Introduction

On November 21, 2018, the Swedish Parliament adopted revisions to the Swedish Arbitration Act with the aim of modernizing it to further facilitate effective and attractive international and domestic arbitration in Sweden. The welcomed revisions will become effective for arbitrations commenced from March 1, 2019,1) The exceptions for application to arbitrations commenced after March 1, 2019 are:  Sections 41 (simplified court procedure for contesting arbitrator compensation) applies to proceedings brought to court after March 1, 2019; Section 43, para. 2, (oral evidence-taking in English in challenge proceedings) applies to challenges commenced after March 1, 2019; and Section 45 (a) (permission for appeal in challenge proceedings to the Supreme Court), apples to challenge judgments made after March 1, 2019. following a nearly five-year long legislative process to update the twenty-year old Arbitration Act of 1999, generating two earlier Kluwer blog posts by Brian Kotick and Anja Havedal Ipp. The revisions continue to reflect the influence that the UNCITRAL Model Law also had on the 1999 Act, while the Swedish Act retains its current approach and unique features. This short post highlights the key features of the revisions.

 

Jurisdictional Objections

One of the most notable revisions provides for a new procedure for judicial review of jurisdiction.  Under the current Act, parties have had the option of bringing a declaratory action to the District Court to determine jurisdiction prior to or during an arbitration, with the arbitrators entitled to continue the proceedings concurrent with the court proceedings.  Parties also have had the option of challenging an Award on jurisdictional grounds in set-aside proceedings at the Court of Appeal.  The revisions to Sections 2 and 4 (a) of the Act, allow parties to bring declaratory actions to determine jurisdiction only prior to the commencement of arbitration, unless the other party does not object to such concurrent proceedings after commencement of arbitration.  The revisions include a new provision allowing arbitrators to decide jurisdiction in an order that a party may appeal to the Court of Appeal within 30 days, resulting in a final jurisdiction decision.  During the judicial review, the arbitration may continue.  This approach reflects Article 16 of the Model Law and brings with it some issues that will be likely be addressed in future Swedish practice.  Parties should be careful to observe the shortened time for an appeal for such an order as compared to challenging an Award on jurisdictional grounds.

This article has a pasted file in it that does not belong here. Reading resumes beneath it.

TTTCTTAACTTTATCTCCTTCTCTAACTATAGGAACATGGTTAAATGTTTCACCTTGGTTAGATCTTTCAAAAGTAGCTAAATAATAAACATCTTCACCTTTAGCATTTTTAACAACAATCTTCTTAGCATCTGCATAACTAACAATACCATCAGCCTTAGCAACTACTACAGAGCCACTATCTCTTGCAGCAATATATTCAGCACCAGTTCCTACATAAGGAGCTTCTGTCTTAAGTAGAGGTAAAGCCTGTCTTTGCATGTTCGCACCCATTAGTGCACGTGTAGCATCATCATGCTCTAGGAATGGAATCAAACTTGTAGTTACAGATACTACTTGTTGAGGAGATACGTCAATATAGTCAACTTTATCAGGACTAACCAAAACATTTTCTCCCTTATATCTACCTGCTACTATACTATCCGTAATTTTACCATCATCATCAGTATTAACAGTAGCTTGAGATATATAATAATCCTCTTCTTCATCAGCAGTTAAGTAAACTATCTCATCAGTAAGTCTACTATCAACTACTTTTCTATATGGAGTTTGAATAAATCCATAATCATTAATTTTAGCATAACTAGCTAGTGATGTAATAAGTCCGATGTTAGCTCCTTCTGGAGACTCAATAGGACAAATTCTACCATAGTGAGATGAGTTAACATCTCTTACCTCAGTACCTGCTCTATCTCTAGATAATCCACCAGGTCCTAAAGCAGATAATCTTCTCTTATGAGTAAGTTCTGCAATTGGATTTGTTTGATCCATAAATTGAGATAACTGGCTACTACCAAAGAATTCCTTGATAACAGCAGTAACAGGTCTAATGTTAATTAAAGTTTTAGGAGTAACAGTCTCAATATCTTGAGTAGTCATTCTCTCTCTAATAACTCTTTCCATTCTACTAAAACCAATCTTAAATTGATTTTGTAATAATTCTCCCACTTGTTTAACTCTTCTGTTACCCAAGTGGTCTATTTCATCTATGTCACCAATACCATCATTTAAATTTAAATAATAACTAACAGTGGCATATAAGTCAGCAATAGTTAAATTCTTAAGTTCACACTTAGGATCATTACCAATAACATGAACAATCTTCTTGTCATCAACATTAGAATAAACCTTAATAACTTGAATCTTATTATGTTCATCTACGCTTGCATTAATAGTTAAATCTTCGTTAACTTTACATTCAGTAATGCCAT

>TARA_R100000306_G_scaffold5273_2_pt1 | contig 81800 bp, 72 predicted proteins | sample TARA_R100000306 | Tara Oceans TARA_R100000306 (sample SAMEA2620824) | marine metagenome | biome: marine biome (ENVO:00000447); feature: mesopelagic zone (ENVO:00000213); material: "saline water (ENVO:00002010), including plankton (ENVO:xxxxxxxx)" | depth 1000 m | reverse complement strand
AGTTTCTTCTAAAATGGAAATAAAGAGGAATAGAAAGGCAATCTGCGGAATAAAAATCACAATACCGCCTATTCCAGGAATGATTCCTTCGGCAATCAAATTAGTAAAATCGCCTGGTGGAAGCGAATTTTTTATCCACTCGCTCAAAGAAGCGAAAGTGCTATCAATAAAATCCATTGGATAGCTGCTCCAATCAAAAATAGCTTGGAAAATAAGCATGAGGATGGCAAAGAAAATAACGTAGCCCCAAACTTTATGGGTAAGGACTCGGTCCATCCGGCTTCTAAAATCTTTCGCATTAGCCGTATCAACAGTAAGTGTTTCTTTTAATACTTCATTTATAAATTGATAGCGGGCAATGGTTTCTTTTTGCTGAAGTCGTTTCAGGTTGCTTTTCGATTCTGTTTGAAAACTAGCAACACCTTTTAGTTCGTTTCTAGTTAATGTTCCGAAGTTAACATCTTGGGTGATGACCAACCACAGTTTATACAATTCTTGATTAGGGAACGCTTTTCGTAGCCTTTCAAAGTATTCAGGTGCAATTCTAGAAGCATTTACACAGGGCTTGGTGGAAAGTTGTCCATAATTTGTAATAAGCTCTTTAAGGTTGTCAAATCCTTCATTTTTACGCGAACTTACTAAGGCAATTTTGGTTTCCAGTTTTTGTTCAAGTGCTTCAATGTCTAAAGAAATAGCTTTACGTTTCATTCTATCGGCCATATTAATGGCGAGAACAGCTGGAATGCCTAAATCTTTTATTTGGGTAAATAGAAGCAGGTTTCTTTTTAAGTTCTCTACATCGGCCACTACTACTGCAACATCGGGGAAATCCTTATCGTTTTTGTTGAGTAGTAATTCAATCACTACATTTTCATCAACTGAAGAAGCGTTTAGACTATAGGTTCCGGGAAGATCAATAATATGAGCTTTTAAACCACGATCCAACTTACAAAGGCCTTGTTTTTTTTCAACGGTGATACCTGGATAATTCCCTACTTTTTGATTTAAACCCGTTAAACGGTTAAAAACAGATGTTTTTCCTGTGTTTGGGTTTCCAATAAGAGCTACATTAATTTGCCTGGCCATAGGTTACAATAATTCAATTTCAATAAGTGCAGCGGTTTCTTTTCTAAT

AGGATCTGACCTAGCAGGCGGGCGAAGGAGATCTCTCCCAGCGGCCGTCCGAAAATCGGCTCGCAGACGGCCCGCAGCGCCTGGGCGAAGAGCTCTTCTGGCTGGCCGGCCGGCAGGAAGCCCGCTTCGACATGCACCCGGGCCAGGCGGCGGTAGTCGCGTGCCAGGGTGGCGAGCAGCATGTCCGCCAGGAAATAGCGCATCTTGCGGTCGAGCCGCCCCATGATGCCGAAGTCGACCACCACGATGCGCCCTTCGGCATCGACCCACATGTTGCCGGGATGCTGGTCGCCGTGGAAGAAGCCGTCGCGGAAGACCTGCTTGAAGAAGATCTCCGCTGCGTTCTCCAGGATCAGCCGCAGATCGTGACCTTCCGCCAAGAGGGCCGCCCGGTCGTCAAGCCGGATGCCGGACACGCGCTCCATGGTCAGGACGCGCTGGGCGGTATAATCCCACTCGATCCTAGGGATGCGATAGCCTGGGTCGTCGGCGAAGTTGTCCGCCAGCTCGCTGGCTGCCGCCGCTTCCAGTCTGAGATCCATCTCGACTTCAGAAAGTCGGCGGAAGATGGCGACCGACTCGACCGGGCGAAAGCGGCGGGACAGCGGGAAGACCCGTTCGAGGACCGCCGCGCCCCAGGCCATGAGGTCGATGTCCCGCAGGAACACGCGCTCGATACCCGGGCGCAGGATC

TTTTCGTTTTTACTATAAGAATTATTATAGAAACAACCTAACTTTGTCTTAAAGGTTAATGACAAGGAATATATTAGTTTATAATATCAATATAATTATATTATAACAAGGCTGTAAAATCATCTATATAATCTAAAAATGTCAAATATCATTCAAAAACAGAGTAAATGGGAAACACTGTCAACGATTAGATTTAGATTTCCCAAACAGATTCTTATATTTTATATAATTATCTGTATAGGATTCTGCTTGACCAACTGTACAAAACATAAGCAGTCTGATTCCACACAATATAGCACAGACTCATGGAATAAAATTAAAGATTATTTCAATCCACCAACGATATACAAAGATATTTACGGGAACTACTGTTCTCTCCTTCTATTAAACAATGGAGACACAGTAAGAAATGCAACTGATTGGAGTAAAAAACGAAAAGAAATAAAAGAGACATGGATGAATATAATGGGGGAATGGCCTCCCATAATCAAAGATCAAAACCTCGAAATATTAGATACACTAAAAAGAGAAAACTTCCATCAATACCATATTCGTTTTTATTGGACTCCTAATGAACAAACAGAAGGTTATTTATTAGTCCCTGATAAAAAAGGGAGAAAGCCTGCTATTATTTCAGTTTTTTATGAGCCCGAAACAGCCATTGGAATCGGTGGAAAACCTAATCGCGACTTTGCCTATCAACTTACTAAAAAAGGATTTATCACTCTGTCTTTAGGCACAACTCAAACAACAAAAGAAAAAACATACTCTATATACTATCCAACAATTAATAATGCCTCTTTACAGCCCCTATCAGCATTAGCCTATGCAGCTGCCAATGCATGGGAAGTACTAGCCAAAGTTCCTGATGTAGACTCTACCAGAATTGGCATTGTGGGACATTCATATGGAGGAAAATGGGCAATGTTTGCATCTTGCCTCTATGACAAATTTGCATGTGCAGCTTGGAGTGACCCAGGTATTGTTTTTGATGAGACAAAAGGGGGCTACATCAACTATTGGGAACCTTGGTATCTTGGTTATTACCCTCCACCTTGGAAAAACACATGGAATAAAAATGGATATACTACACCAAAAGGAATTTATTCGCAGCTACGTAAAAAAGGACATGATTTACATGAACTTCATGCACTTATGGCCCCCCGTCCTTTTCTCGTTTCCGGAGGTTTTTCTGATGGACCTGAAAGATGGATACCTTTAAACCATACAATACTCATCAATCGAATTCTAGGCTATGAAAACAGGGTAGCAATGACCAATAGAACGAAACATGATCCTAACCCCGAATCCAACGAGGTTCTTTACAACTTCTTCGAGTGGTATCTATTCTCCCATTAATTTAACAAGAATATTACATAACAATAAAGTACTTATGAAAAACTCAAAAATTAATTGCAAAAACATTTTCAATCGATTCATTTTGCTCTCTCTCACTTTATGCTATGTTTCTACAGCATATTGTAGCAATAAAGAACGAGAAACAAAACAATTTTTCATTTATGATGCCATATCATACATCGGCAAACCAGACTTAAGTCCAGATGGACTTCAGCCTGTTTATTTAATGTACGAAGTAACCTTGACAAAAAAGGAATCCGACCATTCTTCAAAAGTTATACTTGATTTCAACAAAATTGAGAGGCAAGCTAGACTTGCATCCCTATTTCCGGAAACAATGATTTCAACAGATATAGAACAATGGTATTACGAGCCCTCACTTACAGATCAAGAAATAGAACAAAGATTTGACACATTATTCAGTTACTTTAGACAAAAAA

Appointment of the Tribunal

Under the current Act, when an arbitrator appointed by a party can no longer act or has been removed for reasons that existed when the arbitrator was appointed, and when the Parties have not agreed to a procedure for appointment and replacement, (such as under arbitral institutional rules of the SCC or ICC), the District Court will appoint the replacement arbitrator upon the request of a party.  The revisions allow for the party who appointed the original arbitrator to appoint the replacement arbitrator unless the court finds reasons not to allow such an appointment, for example delay or obstruction. (Section 16). If the original arbitrator must be replaced due to circumstances arising after the appointment, the party appointing the original arbitrator may appoint the replacement arbitrator, unless the parties have agreed otherwise. (Section 16, para 2.).